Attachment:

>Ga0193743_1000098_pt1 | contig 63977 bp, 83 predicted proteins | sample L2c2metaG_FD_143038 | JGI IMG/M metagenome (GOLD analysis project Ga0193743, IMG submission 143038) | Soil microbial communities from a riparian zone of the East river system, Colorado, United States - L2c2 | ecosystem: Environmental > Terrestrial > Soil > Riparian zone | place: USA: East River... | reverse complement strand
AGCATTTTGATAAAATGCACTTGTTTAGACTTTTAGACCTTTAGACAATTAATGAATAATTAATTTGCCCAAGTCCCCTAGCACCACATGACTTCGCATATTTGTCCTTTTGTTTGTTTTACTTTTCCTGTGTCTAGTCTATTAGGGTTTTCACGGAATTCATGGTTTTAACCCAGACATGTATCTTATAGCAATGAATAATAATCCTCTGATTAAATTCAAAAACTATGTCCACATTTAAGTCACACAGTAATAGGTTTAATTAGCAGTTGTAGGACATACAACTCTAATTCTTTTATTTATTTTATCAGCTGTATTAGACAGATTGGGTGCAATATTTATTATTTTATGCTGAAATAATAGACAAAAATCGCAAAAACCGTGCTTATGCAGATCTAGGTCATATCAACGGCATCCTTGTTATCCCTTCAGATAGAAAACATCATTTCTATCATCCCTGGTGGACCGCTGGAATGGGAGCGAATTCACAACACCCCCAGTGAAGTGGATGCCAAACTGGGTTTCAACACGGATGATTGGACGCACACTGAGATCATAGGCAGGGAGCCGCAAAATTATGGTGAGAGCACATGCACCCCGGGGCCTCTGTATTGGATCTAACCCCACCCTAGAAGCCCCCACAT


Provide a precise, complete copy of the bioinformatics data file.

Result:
>Ga0193743_1000098_pt1 | contig 63977 bp, 83 predicted proteins | sample L2c2metaG_FD_143038 | JGI IMG/M metagenome (GOLD analysis project Ga0193743, IMG submission 143038) | Soil microbial communities from a riparian zone of the East river system, Colorado, United States - L2c2 | ecosystem: Environmental > Terrestrial > Soil > Riparian zone | place: USA: East River... | reverse complement strand
AGCATTTTGATAAAATGCACTTGTTTAGACTTTTAGACCTTTAGACAATTAATGAATAATTAATTTGCCCAAGTCCCCTAGCACCACATGACTTCGCATATTTGTCCTTTTGTTTGTTTTACTTTTCCTGTGTCTAGTCTATTAGGGTTTTCACGGAATTCATGGTTTTAACCCAGACATGTATCTTATAGCAATGAATAATAATCCTCTGATTAAATTCAAAAACTATGTCCACATTTAAGTCACACAGTAATAGGTTTAATTAGCAGTTGTAGGACATACAACTCTAATTCTTTTATTTATTTTATCAGCTGTATTAGACAGATTGGGTGCAATATTTATTATTTTATGCTGAAATAATAGACAAAAATCGCAAAAACCGTGCTTATGCAGATCTAGGTCATATCAACGGCATCCTTGTTATCCCTTCAGATAGAAAACATCATTTCTATCATCCCTGGTGGACCGCTGGAATGGGAGCGAATTCACAACACCCCCAGTGAAGTGGATGCCAAACTGGGTTTCAACACGGATGATTGGACGCACACTGAGATCATAGGCAGGGAGCCGCAAAATTATGGTGAGAGCACATGCACCCCGGGGCCTCTGTATTGGATCTAACCCCACCCTAGAAGCCCCCACAT